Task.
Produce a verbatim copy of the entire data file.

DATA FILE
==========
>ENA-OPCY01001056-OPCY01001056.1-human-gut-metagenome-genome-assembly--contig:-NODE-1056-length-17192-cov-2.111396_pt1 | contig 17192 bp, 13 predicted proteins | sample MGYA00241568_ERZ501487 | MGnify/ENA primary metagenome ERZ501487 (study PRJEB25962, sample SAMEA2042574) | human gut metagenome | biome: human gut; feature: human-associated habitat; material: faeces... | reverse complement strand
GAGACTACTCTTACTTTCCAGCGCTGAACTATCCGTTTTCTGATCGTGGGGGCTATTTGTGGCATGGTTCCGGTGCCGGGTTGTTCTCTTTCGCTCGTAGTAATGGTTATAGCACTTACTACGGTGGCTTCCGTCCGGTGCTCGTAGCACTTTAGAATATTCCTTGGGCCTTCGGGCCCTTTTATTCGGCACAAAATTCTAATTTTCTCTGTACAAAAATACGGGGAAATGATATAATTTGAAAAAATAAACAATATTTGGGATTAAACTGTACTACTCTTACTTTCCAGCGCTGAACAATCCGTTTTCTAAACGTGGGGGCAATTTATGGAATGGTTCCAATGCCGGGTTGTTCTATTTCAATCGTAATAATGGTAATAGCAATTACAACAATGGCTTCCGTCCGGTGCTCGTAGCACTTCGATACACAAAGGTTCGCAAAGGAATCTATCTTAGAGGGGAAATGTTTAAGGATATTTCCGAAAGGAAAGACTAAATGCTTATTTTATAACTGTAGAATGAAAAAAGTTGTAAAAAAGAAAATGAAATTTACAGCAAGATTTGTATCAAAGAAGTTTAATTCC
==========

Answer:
>ENA-OPCY01001056-OPCY01001056.1-human-gut-metagenome-genome-assembly--contig:-NODE-1056-length-17192-cov-2.111396_pt1 | contig 17192 bp, 13 predicted proteins | sample MGYA00241568_ERZ501487 | MGnify/ENA primary metagenome ERZ501487 (study PRJEB25962, sample SAMEA2042574) | human gut metagenome | biome: human gut; feature: human-associated habitat; material: faeces... | reverse complement strand
GAGACTACTCTTACTTTCCAGCGCTGAACTATCCGTTTTCTGATCGTGGGGGCTATTTGTGGCATGGTTCCGGTGCCGGGTTGTTCTCTTTCGCTCGTAGTAATGGTTATAGCACTTACTACGGTGGCTTCCGTCCGGTGCTCGTAGCACTTTAGAATATTCCTTGGGCCTTCGGGCCCTTTTATTCGGCACAAAATTCTAATTTTCTCTGTACAAAAATACGGGGAAATGATATAATTTGAAAAAATAAACAATATTTGGGATTAAACTGTACTACTCTTACTTTCCAGCGCTGAACAATCCGTTTTCTAAACGTGGGGGCAATTTATGGAATGGTTCCAATGCCGGGTTGTTCTATTTCAATCGTAATAATGGTAATAGCAATTACAACAATGGCTTCCGTCCGGTGCTCGTAGCACTTCGATACACAAAGGTTCGCAAAGGAATCTATCTTAGAGGGGAAATGTTTAAGGATATTTCCGAAAGGAAAGACTAAATGCTTATTTTATAACTGTAGAATGAAAAAAGTTGTAAAAAAGAAAATGAAATTTACAGCAAGATTTGTATCAAAGAAGTTTAATTCC